A new president for the Turkish Cypriots to a new future?

Ersin Tatar has emerged as the victor of the recent presidential elections in the self-proclaimed Turkish Republic of Northern Cyprus (TRNC). With 51.69% of the votes Tatar beat his opponent, Mustafa Akinci, on the second round of the presidential vote.

Although the president of the TRNC has few effective political powers, since this figure is recognised as the representative of the Turkish Cypriot community in the international peace negotiations, Tatar’s victory could trigger further structural changes, ultimately limiting successful prospects of a peaceful unification of Cyprus.

His election is also legitimising Ankara’s aspirations and designs for a future settlement in Cyprus. During the election campaign Tatar received full support from President Recep Tayyip Erdoğan, a strategy that now paves the way for Turkey to represent the aspirations of the Turkish Cypriot community.

The outcome of the second round of the presidential elections in the TRNC had been surrounded by uncertainty. In the first election round Tatar had led with 32.3% of the votes, but the two following candidates, Mustafa Akıncı and Tufan Erhürman, both from the centre-left political sphere, had gathered together 51.5% of the votes.

With less than 5,000 votes difference, Tatar finally proclaimed his electoral victory on October 18. Mete Hatay, Senior Researcher at PRIO Cyprus, in an interview with Ahval explained that Tatar secured his elections after his party was able to mobilise rural votes, either from Turkish settlers or from Turkish Cypriots. Hatay argues that this mobilisation was triggered after Tatar promised easing construction permits in rural regions.

The political battle between the two contenders turned mainly around the proposed solution for the Cyprus problem. Akinci had championed the project of a federal state where both communities live under a united Republic of Cyprus, opposing Tatar’s proposition of a two-state solution, leading to a final partition of the island.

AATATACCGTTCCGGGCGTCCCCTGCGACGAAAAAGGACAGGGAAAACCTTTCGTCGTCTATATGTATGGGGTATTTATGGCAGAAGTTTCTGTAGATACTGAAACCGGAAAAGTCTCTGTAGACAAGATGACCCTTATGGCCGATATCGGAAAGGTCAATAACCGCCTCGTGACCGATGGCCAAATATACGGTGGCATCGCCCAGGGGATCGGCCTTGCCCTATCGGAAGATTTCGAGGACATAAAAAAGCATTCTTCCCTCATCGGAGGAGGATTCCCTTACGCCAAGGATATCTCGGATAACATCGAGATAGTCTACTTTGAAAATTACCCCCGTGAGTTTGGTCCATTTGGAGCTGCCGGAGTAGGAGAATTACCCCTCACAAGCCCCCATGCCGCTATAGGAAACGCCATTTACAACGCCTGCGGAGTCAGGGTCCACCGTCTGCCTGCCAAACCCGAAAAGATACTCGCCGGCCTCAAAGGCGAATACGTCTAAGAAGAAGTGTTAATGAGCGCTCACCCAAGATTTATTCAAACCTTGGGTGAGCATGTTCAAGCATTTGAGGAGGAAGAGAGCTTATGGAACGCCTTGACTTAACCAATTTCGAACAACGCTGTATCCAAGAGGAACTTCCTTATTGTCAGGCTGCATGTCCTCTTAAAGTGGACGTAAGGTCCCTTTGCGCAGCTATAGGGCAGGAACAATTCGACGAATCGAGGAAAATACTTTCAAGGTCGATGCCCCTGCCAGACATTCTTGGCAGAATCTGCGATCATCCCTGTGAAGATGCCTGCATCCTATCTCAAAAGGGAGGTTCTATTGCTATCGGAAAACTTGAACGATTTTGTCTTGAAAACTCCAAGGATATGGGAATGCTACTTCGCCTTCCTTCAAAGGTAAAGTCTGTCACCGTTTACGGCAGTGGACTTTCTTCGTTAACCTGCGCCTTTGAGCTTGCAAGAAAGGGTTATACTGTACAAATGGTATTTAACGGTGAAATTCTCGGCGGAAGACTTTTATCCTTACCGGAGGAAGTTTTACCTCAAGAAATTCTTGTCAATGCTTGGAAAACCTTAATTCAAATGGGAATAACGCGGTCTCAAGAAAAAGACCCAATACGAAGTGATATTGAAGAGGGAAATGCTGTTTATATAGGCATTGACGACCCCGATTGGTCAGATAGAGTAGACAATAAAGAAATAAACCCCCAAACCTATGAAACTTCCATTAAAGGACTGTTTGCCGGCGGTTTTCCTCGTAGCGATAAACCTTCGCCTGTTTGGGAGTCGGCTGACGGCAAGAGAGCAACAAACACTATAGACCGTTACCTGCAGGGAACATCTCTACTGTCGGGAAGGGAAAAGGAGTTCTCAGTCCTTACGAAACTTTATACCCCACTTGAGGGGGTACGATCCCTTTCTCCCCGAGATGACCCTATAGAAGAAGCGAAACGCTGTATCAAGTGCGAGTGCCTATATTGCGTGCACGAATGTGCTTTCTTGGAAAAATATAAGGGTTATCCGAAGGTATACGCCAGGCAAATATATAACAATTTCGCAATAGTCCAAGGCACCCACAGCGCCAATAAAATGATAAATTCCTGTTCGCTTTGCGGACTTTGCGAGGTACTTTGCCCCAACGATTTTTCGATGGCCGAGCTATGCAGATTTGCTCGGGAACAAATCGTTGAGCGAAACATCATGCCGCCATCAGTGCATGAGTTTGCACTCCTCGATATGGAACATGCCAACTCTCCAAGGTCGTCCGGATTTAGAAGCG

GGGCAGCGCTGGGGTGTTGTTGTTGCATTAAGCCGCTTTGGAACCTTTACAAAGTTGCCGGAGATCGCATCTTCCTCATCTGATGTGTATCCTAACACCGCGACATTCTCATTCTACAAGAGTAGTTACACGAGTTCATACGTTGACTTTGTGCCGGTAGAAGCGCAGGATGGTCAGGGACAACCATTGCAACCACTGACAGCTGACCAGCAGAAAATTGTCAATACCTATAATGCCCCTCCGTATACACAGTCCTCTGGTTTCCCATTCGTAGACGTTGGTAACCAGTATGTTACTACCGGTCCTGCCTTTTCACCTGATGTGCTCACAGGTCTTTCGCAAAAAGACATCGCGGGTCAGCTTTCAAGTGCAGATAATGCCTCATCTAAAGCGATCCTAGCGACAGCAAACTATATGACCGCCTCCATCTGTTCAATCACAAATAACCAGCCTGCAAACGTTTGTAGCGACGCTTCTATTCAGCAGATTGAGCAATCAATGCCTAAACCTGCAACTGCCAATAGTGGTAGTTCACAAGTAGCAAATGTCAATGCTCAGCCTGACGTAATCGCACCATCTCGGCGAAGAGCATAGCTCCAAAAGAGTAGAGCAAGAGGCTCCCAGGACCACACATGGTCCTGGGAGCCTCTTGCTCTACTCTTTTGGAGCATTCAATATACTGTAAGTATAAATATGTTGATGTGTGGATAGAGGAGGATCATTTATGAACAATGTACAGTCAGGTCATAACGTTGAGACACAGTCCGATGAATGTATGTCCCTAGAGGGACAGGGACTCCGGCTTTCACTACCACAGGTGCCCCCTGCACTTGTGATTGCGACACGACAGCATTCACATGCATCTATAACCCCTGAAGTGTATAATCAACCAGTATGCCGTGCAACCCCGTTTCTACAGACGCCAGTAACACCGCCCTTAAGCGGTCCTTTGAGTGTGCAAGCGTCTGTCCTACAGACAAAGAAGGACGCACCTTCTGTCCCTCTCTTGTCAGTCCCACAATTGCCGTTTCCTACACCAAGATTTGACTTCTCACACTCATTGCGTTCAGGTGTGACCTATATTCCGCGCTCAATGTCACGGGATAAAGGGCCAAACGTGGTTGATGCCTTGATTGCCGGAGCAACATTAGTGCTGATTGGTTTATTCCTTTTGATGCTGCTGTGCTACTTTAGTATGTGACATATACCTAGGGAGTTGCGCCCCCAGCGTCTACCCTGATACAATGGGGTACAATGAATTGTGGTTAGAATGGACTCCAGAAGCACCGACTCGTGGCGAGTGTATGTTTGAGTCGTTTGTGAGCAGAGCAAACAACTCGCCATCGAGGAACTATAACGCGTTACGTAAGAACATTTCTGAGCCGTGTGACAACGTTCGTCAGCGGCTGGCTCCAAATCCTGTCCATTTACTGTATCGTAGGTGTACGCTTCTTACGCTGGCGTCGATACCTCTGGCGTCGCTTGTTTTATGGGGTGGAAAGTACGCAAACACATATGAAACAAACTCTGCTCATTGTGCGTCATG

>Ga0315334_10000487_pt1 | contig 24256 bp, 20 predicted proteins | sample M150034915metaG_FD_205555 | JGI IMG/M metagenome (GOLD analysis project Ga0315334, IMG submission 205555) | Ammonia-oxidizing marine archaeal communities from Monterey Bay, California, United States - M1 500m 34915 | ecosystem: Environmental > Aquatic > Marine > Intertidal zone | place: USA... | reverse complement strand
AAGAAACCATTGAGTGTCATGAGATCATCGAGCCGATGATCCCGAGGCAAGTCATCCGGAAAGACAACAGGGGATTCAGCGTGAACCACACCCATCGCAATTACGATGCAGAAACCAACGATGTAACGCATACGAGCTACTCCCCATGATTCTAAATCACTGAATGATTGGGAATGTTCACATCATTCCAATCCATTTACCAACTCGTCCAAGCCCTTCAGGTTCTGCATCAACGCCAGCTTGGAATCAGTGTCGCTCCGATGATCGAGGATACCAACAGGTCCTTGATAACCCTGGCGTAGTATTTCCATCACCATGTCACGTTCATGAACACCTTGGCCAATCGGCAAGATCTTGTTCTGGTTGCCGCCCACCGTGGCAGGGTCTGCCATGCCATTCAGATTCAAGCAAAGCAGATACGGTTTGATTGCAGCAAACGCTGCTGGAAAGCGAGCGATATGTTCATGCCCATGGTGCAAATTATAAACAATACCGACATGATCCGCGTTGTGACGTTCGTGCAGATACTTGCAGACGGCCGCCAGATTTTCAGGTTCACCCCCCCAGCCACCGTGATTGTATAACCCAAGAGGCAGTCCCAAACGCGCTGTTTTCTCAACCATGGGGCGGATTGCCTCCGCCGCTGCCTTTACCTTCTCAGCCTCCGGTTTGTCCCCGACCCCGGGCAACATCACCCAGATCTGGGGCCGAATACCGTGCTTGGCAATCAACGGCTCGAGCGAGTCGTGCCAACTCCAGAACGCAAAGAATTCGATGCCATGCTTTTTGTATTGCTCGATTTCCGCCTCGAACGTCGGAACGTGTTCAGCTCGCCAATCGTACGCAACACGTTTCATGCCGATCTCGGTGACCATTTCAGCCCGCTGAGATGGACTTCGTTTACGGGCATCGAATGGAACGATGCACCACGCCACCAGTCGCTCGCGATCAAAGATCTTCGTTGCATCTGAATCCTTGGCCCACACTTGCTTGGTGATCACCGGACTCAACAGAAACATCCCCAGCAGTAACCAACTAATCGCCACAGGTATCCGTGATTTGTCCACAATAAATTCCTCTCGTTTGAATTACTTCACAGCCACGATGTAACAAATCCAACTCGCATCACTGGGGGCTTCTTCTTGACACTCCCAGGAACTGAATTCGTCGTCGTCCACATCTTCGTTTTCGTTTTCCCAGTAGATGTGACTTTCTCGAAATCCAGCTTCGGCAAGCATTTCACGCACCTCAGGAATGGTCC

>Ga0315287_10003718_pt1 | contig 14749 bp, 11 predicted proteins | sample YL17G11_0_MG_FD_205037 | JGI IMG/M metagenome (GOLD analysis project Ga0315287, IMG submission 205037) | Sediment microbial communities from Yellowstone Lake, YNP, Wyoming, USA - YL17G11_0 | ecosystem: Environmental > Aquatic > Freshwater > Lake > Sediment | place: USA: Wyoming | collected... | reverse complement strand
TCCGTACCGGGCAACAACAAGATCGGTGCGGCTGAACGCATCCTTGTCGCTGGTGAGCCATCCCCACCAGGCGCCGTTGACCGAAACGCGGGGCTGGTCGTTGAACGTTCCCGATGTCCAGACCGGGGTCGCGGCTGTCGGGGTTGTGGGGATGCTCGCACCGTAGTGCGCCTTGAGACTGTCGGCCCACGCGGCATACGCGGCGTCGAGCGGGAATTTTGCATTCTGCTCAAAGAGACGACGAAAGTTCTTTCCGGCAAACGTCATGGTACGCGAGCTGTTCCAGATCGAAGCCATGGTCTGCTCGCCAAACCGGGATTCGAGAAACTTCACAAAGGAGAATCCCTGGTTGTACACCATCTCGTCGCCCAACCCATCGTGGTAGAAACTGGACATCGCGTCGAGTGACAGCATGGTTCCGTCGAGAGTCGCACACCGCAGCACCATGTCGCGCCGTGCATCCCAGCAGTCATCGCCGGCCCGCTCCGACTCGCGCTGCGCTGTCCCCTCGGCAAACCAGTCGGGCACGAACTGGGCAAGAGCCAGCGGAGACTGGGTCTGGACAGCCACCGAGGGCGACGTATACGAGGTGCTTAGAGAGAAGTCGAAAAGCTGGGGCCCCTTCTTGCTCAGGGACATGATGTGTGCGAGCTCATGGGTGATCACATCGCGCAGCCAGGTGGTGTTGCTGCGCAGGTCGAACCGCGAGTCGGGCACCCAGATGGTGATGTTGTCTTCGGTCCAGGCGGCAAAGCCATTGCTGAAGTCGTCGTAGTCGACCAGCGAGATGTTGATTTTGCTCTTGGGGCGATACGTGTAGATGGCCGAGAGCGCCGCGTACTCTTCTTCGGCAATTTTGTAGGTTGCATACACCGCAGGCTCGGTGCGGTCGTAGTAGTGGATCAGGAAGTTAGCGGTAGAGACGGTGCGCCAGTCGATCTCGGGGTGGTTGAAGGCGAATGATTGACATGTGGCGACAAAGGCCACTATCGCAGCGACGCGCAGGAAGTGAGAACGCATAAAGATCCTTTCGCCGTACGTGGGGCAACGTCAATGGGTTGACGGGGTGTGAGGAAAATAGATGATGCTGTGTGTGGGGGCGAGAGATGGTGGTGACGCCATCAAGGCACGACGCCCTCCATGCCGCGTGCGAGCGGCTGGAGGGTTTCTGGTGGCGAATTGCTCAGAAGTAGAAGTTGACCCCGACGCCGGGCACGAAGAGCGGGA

The victory of Tatar will certainly shape the political parameters existing between the actors involved in the Cyprus problem. 

As expressed by Hatay “Tatar is proud to be the man of Ankara in the TRNC.” Within this new political context “Ankara will be now leading the negotiations with the Cyprus government, and Turkey’s interests will be more important than the actual Turkish Cypriot interests.” Hatay adds that “Cypriot President Anastasiadis encouraged Turkish Foreign Minister Mevlut Çavusoglu [during the failed peace negotiations of 2017] to find alternative solutions to the federation project. Therefore, Turkey is likely to push for starting from scratch the upcoming negotiations, ultimately proposing loose federation or confederation models in Cyprus.”

According to Prof. Hubert Faustmann of the University of Nicosia and director at the Friedrich Ebert Stiftung in Cyprus, the election of Tatar vis-à-vis peace talks in Cyprus “is of secondary importance, since Tatar follows Ankara’s directions. He will do what is told”. Moreover, and given Tatar’s rough political stances regarding the Cyprus question, Faustmann tells Ahval that “Tatar is also the perfect excuse for the Greek Cypriot elite, in case settlement negotiations do not progress, to put the blame for the lack of progress on Turkey and Tatar”.